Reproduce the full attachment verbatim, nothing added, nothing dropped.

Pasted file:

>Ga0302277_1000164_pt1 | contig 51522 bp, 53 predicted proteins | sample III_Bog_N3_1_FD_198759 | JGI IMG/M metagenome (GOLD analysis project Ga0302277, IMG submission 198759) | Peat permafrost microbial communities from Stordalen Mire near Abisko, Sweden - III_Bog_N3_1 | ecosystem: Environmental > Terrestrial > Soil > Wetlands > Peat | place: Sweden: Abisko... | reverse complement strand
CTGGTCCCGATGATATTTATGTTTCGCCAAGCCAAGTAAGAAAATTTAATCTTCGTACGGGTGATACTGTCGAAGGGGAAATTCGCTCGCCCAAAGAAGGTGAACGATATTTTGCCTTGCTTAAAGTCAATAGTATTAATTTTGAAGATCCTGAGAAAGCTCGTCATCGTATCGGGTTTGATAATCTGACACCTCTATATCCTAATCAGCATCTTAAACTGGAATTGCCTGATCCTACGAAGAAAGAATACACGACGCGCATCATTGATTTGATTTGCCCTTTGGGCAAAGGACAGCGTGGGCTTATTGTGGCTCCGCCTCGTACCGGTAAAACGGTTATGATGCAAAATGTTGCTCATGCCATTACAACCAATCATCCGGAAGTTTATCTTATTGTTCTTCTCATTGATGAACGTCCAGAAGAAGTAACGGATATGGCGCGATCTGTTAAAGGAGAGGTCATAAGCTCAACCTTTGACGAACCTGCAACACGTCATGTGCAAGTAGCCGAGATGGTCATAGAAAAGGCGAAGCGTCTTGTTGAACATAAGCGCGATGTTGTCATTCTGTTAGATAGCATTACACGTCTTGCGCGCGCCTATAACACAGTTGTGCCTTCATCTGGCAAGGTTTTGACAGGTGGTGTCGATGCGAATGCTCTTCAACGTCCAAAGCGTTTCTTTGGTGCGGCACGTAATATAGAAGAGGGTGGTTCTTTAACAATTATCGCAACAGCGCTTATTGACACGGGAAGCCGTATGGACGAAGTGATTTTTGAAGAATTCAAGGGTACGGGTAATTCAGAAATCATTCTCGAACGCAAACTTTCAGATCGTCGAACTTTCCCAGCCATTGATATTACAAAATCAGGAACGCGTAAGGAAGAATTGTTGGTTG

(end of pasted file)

>Ga0302277_1000164_pt1 | contig 51522 bp, 53 predicted proteins | sample III_Bog_N3_1_FD_198759 | JGI IMG/M metagenome (GOLD analysis project Ga0302277, IMG submission 198759) | Peat permafrost microbial communities from Stordalen Mire near Abisko, Sweden - III_Bog_N3_1 | ecosystem: Environmental > Terrestrial > Soil > Wetlands > Peat | place: Sweden: Abisko... | reverse complement strand
CTGGTCCCGATGATATTTATGTTTCGCCAAGCCAAGTAAGAAAATTTAATCTTCGTACGGGTGATACTGTCGAAGGGGAAATTCGCTCGCCCAAAGAAGGTGAACGATATTTTGCCTTGCTTAAAGTCAATAGTATTAATTTTGAAGATCCTGAGAAAGCTCGTCATCGTATCGGGTTTGATAATCTGACACCTCTATATCCTAATCAGCATCTTAAACTGGAATTGCCTGATCCTACGAAGAAAGAATACACGACGCGCATCATTGATTTGATTTGCCCTTTGGGCAAAGGACAGCGTGGGCTTATTGTGGCTCCGCCTCGTACCGGTAAAACGGTTATGATGCAAAATGTTGCTCATGCCATTACAACCAATCATCCGGAAGTTTATCTTATTGTTCTTCTCATTGATGAACGTCCAGAAGAAGTAACGGATATGGCGCGATCTGTTAAAGGAGAGGTCATAAGCTCAACCTTTGACGAACCTGCAACACGTCATGTGCAAGTAGCCGAGATGGTCATAGAAAAGGCGAAGCGTCTTGTTGAACATAAGCGCGATGTTGTCATTCTGTTAGATAGCATTACACGTCTTGCGCGCGCCTATAACACAGTTGTGCCTTCATCTGGCAAGGTTTTGACAGGTGGTGTCGATGCGAATGCTCTTCAACGTCCAAAGCGTTTCTTTGGTGCGGCACGTAATATAGAAGAGGGTGGTTCTTTAACAATTATCGCAACAGCGCTTATTGACACGGGAAGCCGTATGGACGAAGTGATTTTTGAAGAATTCAAGGGTACGGGTAATTCAGAAATCATTCTCGAACGCAAACTTTCAGATCGTCGAACTTTCCCAGCCATTGATATTACAAAATCAGGAACGCGTAAGGAAGAATTGTTGGTTG